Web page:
We follow a Charlotte Mason style of education. In devising a curriculum, we consider three points: (1) children require knowledge for the mind as the body needs food; (2) knowledge needs to be wide and varied to stimulate curiosity; and (3) knowledge from books need to written in a literary narrative, or living fashion.
Knowledge is different from facts. Facts are something you can memorize for a test and forget two weeks later. Facts are something you can google. Drilling a prescribed list of facts into a child's head is like trying to feed the body sawdust. It dulls the appetite for learning.
We present a banquet of knowledge from wide and varied sources: of books by different authors with distinct voices and passions and of things that we find in the real world. Eating the same food day in and day out dulls our interest. To stimulate appetite for learning, we prepare a feast for the mind that is irresistible.
Knowledge is something that a child knows by observing it in the real world with the senses. A child also knows by thinking about and experiencing through a well-written book that makes the topic come alive. A living book paints a picture so real that you think you are there. It touches your emotion, stays in your heart, and deepens your understanding. It becomes personal as you make your own connections.
Charlotte Mason broke down knowledge into three major categories: the knowledge of God, the knowledge of the universe, and the knowledge of man. Today, I will concentrate on the first and most important in my opinion, the knowledge of God. Charlotte Mason spoke to children "of God as she would of an absent father with all the evidences of his care and love about her and his children." Since Steve spends time on the road, my children relate to this concept! The source of knowledge of God is the Bible. Part of our homeschooling day includes reading the Old and New Testament tales, passage by passage, and sharing what we understood and the connections we made. Sometimes, my kids asked me tough questions, especially David. Some were so difficult I had to dig into the writing of "some thoughtful commentator who weighs difficult questions with modesty and scrupulous care." This way of educating is so liberating: teachers and parents don't have to have all the answers for they are guides to the source of knowledge.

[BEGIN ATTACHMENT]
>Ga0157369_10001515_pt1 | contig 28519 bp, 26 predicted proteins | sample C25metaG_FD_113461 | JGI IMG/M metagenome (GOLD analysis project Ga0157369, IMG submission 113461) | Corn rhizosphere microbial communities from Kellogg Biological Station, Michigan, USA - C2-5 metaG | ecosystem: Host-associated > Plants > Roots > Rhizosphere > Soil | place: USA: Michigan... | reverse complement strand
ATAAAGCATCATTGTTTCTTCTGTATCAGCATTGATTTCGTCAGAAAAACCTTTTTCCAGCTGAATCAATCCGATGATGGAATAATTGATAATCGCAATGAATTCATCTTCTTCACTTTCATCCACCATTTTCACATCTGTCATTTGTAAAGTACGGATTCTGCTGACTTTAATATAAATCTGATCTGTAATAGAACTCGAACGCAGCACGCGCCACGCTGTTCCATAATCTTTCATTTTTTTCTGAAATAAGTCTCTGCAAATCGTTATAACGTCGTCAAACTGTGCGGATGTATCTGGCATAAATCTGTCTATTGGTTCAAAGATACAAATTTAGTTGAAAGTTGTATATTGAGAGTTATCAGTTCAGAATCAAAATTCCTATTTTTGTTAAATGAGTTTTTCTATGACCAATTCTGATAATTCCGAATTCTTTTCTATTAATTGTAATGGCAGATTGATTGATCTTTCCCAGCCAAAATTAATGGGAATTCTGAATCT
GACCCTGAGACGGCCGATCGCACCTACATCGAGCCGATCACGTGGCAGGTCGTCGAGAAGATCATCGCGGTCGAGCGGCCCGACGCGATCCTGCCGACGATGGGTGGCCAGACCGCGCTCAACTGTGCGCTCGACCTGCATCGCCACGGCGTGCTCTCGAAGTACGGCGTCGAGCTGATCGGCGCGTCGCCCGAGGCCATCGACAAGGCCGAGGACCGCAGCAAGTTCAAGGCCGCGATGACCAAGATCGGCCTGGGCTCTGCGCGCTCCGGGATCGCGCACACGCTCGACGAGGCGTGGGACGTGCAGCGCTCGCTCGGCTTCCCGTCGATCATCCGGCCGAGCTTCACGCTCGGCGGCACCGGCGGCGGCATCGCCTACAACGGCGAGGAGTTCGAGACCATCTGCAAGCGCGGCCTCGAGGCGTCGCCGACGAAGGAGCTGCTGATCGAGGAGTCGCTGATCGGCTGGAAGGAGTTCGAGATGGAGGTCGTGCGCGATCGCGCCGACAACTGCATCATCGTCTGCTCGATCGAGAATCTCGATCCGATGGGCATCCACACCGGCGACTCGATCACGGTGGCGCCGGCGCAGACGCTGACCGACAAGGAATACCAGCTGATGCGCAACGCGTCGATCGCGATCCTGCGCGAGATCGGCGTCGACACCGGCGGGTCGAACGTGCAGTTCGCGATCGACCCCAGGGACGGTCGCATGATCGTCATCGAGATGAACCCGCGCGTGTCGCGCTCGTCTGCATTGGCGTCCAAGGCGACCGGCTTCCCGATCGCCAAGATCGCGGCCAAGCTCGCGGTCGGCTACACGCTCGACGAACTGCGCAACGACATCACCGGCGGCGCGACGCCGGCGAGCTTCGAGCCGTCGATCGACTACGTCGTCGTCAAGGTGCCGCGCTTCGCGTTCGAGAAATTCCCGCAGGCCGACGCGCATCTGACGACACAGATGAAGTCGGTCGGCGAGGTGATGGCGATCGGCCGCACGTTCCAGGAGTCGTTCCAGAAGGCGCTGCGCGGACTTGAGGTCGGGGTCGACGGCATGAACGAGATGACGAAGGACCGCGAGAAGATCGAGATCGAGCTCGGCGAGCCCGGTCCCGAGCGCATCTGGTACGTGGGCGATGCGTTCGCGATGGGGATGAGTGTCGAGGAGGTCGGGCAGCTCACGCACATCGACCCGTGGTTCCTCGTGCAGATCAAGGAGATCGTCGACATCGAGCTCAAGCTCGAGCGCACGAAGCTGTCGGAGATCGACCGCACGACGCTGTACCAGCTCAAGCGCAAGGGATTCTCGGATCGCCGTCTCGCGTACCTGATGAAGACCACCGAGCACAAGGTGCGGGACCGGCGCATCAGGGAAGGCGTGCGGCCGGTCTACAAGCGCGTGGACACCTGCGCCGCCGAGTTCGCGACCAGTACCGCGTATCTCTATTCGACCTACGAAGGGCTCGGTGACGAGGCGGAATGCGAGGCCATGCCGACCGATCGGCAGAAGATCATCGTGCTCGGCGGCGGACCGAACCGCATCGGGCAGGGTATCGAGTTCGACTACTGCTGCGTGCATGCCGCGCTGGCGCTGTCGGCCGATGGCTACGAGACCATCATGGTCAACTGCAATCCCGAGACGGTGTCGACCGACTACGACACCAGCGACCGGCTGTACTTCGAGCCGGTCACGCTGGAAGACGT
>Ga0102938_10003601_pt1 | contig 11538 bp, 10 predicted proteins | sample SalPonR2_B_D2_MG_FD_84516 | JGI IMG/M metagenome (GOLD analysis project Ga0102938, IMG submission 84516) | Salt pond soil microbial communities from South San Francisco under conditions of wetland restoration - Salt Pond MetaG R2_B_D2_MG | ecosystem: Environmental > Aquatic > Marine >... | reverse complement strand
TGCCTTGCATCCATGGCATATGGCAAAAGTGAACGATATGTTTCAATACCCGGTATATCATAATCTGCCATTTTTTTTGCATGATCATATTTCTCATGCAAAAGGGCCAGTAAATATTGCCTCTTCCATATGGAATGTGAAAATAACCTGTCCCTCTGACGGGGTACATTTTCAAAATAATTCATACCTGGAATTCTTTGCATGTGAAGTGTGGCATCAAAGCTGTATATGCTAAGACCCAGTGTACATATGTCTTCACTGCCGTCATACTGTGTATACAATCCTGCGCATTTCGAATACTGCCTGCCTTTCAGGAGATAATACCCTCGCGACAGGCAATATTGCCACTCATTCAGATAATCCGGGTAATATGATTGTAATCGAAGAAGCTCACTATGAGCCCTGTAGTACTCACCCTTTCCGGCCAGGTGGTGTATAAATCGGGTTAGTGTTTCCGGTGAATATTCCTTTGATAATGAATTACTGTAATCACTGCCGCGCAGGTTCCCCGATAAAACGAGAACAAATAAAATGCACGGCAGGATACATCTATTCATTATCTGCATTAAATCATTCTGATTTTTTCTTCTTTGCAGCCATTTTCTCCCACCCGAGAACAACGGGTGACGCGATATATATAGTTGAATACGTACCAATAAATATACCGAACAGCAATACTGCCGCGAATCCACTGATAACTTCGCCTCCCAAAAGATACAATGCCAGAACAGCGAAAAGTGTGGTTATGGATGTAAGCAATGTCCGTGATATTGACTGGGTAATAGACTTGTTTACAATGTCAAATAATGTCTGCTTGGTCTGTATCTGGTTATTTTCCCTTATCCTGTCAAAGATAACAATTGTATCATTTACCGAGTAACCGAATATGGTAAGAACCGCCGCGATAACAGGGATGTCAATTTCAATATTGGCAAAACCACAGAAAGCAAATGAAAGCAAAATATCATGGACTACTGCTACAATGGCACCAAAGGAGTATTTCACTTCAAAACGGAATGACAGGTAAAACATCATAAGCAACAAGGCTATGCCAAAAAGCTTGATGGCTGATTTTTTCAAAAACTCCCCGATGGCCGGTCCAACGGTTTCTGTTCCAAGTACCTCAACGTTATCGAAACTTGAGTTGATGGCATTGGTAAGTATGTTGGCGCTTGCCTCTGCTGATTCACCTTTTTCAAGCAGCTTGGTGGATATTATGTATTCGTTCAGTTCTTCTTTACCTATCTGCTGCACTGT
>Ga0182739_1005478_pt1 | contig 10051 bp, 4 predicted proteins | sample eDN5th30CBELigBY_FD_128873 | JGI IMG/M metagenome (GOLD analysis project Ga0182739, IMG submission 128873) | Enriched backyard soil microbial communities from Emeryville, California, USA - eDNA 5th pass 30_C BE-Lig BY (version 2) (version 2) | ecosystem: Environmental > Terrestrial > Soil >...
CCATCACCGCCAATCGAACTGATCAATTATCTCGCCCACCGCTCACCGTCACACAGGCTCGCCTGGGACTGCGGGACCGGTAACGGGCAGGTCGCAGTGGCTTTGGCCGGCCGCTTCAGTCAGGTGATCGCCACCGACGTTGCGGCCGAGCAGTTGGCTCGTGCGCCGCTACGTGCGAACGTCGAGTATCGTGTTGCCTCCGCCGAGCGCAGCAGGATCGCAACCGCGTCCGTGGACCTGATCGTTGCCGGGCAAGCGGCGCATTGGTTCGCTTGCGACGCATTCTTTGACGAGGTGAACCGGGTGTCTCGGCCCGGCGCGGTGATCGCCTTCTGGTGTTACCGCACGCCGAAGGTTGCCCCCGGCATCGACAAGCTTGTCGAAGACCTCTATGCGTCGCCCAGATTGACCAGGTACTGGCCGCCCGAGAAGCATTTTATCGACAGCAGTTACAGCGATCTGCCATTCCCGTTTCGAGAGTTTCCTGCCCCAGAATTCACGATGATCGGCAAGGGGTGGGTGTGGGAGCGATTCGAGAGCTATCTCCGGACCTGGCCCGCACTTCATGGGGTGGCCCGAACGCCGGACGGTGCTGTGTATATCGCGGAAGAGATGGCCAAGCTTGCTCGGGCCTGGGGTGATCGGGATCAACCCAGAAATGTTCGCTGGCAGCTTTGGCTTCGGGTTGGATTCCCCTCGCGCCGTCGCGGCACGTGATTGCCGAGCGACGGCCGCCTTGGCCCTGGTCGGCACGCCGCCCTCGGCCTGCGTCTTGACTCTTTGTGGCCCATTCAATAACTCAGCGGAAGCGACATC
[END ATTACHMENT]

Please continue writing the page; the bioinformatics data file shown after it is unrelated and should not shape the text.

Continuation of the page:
Bible – We will read Genesis 11-36 and the early life and early ministry of Jesus (Matthew 2:15- 4: 25, 12:1-14; Mark 1:1-3:19, Luke 2:39-6:49, and John 1:1-5:47). A few years back, a friend recommended these illustrated versions of books of the Bible. We will be reading out of Genesis and The Complete New Testament. They make the Bible quite accessible to Pamela because they are written like comic books with word bubbles and animated scenes. Best of all, they are a complete translation, not a watered-down paraphrase.